Researchers around the world are working to evolve vaccines, screening tests, and treatments that are already in place in the developed world for cervical cancer into solutions that work in developing nations.
Research on prevention, detection, and treatment fights disease in the developing world
The cause of most cervical cancer is known: infection with one of the high-risk types of the human papillomavirus (HPV). Vaccines prevent infection, screening allows for early detection, and treatments cure early-stage disease. In the United States, where the disease once killed more women than any other cancer, it will claim fewer than 4,000 lives this year.
Yet in the developing world, this preventable and curable disease kills 242,000 women each year, according to the World Health Organization (WHO) GLOBOCAN 2008 project. Death tolls may rise to 430,000 per year by 2030 without additional intervention.
“If you look at the amount of prevention in places that need it most, it's very limited,” says Mark Schiffman, MD, a senior investigator at the National Cancer Institute (NCI), who specializes in cervical cancer. “You may have this sense that if you can just figure out what causes a cancer, then the rest will come automatically. But it turns out there's this whole science of translation that doesn't come automatically.”
Although the biggest challenges may be economic and cultural, researchers are working to transform vaccines, screening tests, and treatments that are already in place in the developed world into solutions for developing nations.
Current HPV vaccines, Merck's Gardasil and GlaxoSmithKline's Cervarix, cost hundreds of dollars. In addition, the U.S. Food and Drug Administration–approved regimen requires 3 doses over 6 months for women at a young age.
However, recent research suggests that 2 or even 1 dose may suffice, which could make the vaccine more affordable and easier to get. In an analysis of data from an ongoing NCI-sponsored HPV vaccine trial in Costa Rica, Aimee Kreimer, PhD, an NCI cancer epidemiologist, found that participants who did not receive all 3 doses showed similar levels of protection as those fully vaccinated 4 years after their last shot.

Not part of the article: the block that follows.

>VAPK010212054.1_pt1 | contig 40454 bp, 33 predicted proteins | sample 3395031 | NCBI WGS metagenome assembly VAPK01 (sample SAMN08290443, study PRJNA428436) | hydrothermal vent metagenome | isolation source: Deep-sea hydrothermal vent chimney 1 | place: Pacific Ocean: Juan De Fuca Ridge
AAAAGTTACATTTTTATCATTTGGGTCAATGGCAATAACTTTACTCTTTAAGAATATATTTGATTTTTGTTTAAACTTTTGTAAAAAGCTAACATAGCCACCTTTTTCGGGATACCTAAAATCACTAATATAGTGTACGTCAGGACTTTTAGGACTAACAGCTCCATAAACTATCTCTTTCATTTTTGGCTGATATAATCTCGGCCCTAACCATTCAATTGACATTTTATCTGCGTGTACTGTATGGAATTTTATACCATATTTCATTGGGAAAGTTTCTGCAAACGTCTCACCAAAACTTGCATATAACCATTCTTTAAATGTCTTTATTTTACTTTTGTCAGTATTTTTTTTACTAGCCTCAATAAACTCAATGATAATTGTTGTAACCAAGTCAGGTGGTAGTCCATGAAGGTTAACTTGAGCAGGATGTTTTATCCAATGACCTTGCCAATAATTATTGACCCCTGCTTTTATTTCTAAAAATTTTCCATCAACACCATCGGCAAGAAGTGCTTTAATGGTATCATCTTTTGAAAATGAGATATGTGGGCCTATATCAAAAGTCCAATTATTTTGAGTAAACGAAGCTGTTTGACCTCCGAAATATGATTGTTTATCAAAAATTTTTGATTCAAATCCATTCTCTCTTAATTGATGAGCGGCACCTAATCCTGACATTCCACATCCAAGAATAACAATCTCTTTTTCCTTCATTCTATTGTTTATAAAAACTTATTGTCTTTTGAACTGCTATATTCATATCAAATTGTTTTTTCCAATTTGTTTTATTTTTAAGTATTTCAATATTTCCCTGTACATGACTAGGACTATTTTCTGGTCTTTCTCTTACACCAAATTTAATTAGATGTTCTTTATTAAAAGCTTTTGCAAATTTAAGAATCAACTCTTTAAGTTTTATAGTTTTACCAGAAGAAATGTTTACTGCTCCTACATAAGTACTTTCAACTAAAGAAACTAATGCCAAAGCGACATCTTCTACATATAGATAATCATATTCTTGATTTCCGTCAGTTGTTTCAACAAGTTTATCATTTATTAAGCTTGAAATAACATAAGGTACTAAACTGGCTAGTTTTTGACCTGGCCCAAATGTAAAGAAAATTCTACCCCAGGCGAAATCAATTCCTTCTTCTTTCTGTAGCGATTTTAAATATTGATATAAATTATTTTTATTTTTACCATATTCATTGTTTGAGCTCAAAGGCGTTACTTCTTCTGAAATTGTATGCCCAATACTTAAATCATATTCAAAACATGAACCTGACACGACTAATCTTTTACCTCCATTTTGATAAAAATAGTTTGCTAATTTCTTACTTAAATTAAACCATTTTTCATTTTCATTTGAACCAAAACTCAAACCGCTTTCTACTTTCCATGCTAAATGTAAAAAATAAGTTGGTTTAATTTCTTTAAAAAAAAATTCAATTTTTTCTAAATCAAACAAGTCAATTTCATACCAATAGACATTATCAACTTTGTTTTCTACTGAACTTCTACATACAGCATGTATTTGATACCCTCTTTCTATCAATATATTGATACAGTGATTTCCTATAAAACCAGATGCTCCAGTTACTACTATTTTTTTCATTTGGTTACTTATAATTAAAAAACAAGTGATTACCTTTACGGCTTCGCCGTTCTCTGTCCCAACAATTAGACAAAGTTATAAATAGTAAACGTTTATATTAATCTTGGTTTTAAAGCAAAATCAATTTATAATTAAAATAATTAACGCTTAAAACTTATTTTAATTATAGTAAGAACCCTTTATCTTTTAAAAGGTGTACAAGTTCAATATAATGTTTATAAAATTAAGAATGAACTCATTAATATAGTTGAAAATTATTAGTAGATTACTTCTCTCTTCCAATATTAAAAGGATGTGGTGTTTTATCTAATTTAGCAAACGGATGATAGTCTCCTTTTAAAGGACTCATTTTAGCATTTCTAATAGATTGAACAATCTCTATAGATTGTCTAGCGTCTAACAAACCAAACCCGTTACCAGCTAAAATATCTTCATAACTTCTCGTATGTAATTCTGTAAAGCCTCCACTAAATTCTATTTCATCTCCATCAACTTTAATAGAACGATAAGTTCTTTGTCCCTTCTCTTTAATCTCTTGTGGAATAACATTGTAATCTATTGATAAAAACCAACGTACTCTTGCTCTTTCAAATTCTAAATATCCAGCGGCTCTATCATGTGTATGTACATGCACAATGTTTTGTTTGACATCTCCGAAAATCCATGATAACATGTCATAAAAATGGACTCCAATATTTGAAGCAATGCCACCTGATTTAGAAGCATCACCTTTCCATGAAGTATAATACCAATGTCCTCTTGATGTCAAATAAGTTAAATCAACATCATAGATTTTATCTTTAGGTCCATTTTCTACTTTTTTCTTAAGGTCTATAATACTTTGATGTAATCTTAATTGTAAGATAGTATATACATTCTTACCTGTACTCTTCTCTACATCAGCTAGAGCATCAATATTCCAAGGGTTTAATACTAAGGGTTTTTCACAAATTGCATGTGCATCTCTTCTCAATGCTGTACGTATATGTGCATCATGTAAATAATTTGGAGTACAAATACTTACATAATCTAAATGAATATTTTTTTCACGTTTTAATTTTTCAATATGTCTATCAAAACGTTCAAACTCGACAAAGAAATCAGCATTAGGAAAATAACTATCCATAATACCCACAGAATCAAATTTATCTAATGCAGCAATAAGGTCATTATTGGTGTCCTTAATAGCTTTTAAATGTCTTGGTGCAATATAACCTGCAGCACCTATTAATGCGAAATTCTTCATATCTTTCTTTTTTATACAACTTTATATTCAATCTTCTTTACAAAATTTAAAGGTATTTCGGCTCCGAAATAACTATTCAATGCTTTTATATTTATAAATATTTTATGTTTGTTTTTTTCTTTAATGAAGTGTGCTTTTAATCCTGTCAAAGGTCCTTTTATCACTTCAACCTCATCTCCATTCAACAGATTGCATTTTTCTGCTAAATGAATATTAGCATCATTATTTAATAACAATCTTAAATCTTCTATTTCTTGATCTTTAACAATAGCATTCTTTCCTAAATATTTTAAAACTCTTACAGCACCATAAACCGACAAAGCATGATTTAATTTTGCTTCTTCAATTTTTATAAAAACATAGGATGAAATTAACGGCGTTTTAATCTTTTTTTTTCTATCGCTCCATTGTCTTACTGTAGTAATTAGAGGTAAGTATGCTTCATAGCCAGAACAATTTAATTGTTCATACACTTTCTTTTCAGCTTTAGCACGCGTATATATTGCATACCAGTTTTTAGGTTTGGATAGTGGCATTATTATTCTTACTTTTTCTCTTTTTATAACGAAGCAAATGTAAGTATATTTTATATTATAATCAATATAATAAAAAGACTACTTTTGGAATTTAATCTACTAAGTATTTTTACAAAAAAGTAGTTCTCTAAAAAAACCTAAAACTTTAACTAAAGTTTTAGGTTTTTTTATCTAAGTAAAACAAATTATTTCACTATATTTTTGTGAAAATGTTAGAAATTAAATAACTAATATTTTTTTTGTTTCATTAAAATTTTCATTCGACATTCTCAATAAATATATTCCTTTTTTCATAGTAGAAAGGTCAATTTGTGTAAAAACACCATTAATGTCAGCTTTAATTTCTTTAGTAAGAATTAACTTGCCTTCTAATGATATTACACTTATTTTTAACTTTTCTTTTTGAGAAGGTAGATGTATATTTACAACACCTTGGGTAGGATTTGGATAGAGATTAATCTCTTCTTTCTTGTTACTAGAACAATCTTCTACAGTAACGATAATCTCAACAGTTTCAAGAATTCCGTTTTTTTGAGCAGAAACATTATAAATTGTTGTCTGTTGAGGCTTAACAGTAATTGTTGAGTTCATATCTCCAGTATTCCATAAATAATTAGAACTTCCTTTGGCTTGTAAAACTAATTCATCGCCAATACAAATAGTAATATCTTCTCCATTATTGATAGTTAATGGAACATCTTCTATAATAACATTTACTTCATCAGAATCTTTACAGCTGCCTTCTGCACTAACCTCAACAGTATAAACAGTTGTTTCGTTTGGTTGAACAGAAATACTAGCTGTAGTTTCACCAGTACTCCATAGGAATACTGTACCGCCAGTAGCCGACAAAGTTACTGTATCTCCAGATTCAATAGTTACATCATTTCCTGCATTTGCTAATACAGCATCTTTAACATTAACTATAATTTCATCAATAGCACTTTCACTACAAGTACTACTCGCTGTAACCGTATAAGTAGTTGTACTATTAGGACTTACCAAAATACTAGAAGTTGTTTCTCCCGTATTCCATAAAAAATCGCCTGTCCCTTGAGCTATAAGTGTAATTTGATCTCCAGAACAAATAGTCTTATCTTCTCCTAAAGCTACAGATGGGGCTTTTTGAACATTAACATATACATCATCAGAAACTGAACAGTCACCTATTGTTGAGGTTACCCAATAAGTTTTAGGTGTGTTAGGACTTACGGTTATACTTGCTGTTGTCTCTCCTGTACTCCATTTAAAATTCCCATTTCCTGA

Other investigators are testing 1- and 2-dose regimens in resource-poor areas of Africa. “Studies like this are really important in places where malnourishment or infections may alter immune responses,” says Kreimer.
In parallel, work is under way to develop a plant-based vaccine grown in tobacco that could drop the vaccine cost to just a few dollars and allow some regions to grow the vaccines locally. “In the past year, the plant technology has finally advanced enough that we have a much better chance of succeeding than we did 10 years ago when we started,” says Alfred Bennet Jenson, MD, an immunobiologist at the Brown Cancer Center at the University of Louisville in Kentucky who helped develop the original HPV vaccine.
For women who are already sexually active or who may already have HPV, screening provides a second tier of defense.
A 2009 study in the New England Journal of Medicine revealed that the HPV DNA test outperformed the Pap smear and visual inspection in detecting cervical cancer in rural India (N Engl J Med 2009;360:1385–94). The test reduced the incidence of advanced cancers by 50% through early detection and treatment.
But, says Schiffman, “most HPV DNA tests are too expensive, too labor intensive, and too technical to be used in low-resource areas.” Efforts are under way to develop low-cost, easy-to-use versions. For instance, the careHPV test from QIAGEN is on trial in China and Africa. The test requires no electricity, running water, or specialized training, and it returns batched results in a few hours.
An inexpensive, less sensitive but more specific alternative is visual inspection with acetic acid (VIA). With this lowtech test, a nurse paints vinegar on the cervix and inspects it for precancerous lesions. If found, lesions can be frozen off immediately, an effective form of early treatment, says Cynthia Firnhaber, head of the cervical cancer program at Right to Care, an HIV-focused nonprofit in Johannesburg, South Africa. Firnhaber says VIA is “a decent choice” in resource-limited areas.
The Pap smear, considered the gold standard, is also being used to screen large populations in areas with access to laboratories and electricity. For example, in December 2012, Fortis Hospital in Mumbai, India, set a Guinness World Record for screening 751 women for cervical cancer in 8 hours. “The most important lesson learned during the screening event was the lack of awareness,” says Vandana Gawdi, MD, consultant obstetrician and gynecologist at Fortis.
Approximately 75% of newly detected cervical cancer cases in India are too advanced to be cured, Jenson estimates. Many hospitals in developing nations can't support standard chemotherapy and radiation treatments for the disease. Some are not outfitted to treat cancer at all because of more pressing concerns such as malnourishment, sanitation, and HIV.
New treatments are still moving ahead, including one on trial in India with promise to eliminate the need for chemotherapy. Jenson and colleague Partha Basu, MD, head of gynecologic oncology at the Chittaranjan National Cancer Institute in Kolkata, India, are comparing standard treatment to a new therapy that combines radiation with immunotherapy, including interferon α given as a shot and retinoic acid as a pill. — Elizabeth Dougherty
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